‘Marginalised malignancies’: A qualitative synthesis of men's accounts of living with breast cancer
Rationale: Breast cancer in men is a rare, under-researched illness frequently overlooked within both clinical and third-sector healthcare systems. Increased prevalence and high profile awareness-raising, advocacy and activism around breast cancer in women has led to pervasive feminisation of the disease, prompting a misperception of breast cancer as a women-only illness. This deters men from seeking medical attention, professional and social support, and increases sensitivity to body image concerns. Methods: Drawing on the principles of critical health psychology, we offer an interpretive and evaluative qualitative synthesis of existing academic literature in the field, and reveal how the marginalisation of men with breast cancer poses a host of psychosocial and psychosexual difficulties for patient-survivors beyond the primary cancer challenge at all stages of the illness trajectory. Results: We discuss how identities, masculinities, coping responses and resources, and relationships are often affected, and demonstrate how current approaches to breast cancer serve to isolate men who develop the illness, potentially alienating and emasculating them. Conclusion: Our analysis integrates and enhances the findings of the original papers through more theorised considerations of stigma, masculinity and marginalisation. Further, we briefly consider some of the ways men's experiences diverge and converge with women's accounts, and discuss the importance of re-appraising ‘pink ribbon culture’ for both men and women. We conclude with some recommendations for advocacy and intervention in professional and lay contexts.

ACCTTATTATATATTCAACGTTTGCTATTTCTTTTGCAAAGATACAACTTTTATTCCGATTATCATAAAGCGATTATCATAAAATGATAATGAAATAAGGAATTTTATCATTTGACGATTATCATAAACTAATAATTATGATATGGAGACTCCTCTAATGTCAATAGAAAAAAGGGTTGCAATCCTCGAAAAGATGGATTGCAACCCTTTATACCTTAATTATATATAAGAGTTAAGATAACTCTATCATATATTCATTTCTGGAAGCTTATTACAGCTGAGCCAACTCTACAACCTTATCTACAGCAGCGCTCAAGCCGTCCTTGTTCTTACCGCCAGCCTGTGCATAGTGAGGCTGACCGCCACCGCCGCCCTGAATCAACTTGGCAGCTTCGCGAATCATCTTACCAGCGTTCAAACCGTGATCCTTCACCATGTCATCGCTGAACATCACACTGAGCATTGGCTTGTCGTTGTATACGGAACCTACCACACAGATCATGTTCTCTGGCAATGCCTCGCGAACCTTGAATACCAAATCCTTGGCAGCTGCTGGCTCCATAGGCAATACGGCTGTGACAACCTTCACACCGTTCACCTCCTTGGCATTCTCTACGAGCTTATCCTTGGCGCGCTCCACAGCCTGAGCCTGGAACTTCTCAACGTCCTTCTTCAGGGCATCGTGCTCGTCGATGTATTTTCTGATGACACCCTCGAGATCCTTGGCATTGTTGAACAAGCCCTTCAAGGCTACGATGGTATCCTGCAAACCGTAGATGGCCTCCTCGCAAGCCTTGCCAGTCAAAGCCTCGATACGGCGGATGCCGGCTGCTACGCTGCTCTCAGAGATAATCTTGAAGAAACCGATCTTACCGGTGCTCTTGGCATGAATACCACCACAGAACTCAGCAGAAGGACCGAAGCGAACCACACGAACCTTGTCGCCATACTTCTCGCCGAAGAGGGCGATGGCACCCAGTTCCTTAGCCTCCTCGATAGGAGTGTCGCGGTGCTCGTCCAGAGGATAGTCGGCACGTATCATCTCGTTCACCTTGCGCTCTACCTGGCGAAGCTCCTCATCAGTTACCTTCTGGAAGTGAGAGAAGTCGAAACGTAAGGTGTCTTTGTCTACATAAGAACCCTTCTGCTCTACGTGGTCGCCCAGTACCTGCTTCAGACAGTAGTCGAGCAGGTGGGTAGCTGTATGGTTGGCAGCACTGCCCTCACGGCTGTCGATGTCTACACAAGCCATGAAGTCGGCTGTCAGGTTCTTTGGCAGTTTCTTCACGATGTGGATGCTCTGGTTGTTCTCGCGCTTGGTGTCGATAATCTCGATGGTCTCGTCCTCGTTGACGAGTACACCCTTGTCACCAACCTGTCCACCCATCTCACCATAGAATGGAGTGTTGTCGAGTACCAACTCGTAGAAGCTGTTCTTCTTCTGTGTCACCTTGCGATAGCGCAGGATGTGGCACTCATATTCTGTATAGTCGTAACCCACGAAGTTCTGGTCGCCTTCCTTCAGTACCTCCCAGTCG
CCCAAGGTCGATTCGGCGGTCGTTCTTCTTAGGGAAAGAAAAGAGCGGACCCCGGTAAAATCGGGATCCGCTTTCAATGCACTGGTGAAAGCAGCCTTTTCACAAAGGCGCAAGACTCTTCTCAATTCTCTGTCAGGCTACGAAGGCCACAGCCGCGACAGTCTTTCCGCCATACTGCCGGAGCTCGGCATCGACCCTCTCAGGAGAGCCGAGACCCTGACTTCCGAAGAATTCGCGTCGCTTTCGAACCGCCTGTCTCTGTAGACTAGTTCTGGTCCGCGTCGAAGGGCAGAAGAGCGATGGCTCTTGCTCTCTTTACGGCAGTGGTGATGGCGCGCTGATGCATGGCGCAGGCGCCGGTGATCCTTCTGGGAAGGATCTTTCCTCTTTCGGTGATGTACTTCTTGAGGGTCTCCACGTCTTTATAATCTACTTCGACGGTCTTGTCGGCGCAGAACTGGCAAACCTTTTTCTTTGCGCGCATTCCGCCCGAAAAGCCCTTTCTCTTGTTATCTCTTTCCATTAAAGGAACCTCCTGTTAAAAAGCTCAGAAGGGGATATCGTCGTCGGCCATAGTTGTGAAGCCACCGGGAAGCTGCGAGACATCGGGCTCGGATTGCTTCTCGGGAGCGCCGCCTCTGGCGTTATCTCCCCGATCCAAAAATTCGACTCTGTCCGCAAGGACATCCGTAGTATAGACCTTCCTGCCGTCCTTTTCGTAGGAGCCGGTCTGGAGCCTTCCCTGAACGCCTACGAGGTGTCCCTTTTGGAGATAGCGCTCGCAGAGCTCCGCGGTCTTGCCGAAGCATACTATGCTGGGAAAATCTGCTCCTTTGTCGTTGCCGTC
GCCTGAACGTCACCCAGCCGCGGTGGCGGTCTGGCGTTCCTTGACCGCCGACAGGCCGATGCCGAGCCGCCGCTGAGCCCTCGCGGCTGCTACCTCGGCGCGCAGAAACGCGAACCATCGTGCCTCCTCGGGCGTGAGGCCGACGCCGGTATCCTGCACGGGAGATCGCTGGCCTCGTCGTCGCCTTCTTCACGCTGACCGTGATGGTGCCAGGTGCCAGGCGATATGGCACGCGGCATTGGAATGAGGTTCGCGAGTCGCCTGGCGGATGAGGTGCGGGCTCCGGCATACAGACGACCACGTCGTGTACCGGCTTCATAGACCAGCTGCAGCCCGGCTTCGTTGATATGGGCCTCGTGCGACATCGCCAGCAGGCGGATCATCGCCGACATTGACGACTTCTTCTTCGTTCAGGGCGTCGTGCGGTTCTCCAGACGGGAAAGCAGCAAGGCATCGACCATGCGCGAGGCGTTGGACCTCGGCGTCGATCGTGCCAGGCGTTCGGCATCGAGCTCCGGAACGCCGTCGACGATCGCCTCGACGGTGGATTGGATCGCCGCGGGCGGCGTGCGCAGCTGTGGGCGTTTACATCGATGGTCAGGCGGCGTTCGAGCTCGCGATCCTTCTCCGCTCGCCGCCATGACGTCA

This article is not available as Open Access
Citation : Williamson, I. R., Winstanley, S. and Quincey, K. (2016) ‘Marginalised malignancies’: A qualitative synthesis of men's accounts of living with breast cancer. Social Science & Medicine, 149, pp. 17-25
Research Institute : Institute for Psychological Science
Peer Reviewed : Yes